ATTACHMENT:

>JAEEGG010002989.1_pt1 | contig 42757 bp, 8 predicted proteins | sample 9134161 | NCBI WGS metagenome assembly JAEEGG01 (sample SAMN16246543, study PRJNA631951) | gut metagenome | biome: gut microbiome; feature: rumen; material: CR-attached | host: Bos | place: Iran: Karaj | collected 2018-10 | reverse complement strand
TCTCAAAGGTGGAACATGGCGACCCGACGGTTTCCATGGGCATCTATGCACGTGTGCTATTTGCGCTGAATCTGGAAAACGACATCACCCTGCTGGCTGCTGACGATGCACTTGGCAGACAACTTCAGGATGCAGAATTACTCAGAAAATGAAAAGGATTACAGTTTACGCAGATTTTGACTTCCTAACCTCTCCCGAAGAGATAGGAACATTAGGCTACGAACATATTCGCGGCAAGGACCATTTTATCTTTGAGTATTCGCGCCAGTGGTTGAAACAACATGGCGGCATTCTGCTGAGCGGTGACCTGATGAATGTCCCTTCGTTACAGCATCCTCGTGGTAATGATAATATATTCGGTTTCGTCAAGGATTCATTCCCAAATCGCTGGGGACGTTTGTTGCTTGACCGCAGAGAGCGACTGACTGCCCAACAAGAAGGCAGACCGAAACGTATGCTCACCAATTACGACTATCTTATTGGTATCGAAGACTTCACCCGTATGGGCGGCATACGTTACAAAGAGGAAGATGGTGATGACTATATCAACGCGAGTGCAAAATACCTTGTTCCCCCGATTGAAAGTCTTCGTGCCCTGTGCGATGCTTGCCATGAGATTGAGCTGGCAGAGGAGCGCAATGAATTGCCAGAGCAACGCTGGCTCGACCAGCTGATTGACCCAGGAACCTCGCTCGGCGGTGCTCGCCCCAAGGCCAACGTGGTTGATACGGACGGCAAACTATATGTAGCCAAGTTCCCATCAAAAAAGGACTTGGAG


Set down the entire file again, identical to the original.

>JAEEGG010002989.1_pt1 | contig 42757 bp, 8 predicted proteins | sample 9134161 | NCBI WGS metagenome assembly JAEEGG01 (sample SAMN16246543, study PRJNA631951) | gut metagenome | biome: gut microbiome; feature: rumen; material: CR-attached | host: Bos | place: Iran: Karaj | collected 2018-10 | reverse complement strand
TCTCAAAGGTGGAACATGGCGACCCGACGGTTTCCATGGGCATCTATGCACGTGTGCTATTTGCGCTGAATCTGGAAAACGACATCACCCTGCTGGCTGCTGACGATGCACTTGGCAGACAACTTCAGGATGCAGAATTACTCAGAAAATGAAAAGGATTACAGTTTACGCAGATTTTGACTTCCTAACCTCTCCCGAAGAGATAGGAACATTAGGCTACGAACATATTCGCGGCAAGGACCATTTTATCTTTGAGTATTCGCGCCAGTGGTTGAAACAACATGGCGGCATTCTGCTGAGCGGTGACCTGATGAATGTCCCTTCGTTACAGCATCCTCGTGGTAATGATAATATATTCGGTTTCGTCAAGGATTCATTCCCAAATCGCTGGGGACGTTTGTTGCTTGACCGCAGAGAGCGACTGACTGCCCAACAAGAAGGCAGACCGAAACGTATGCTCACCAATTACGACTATCTTATTGGTATCGAAGACTTCACCCGTATGGGCGGCATACGTTACAAAGAGGAAGATGGTGATGACTATATCAACGCGAGTGCAAAATACCTTGTTCCCCCGATTGAAAGTCTTCGTGCCCTGTGCGATGCTTGCCATGAGATTGAGCTGGCAGAGGAGCGCAATGAATTGCCAGAGCAACGCTGGCTCGACCAGCTGATTGACCCAGGAACCTCGCTCGGCGGTGCTCGCCCCAAGGCCAACGTGGTTGATACGGACGGCAAACTATATGTAGCCAAGTTCCCATCAAAAAAGGACTTGGAG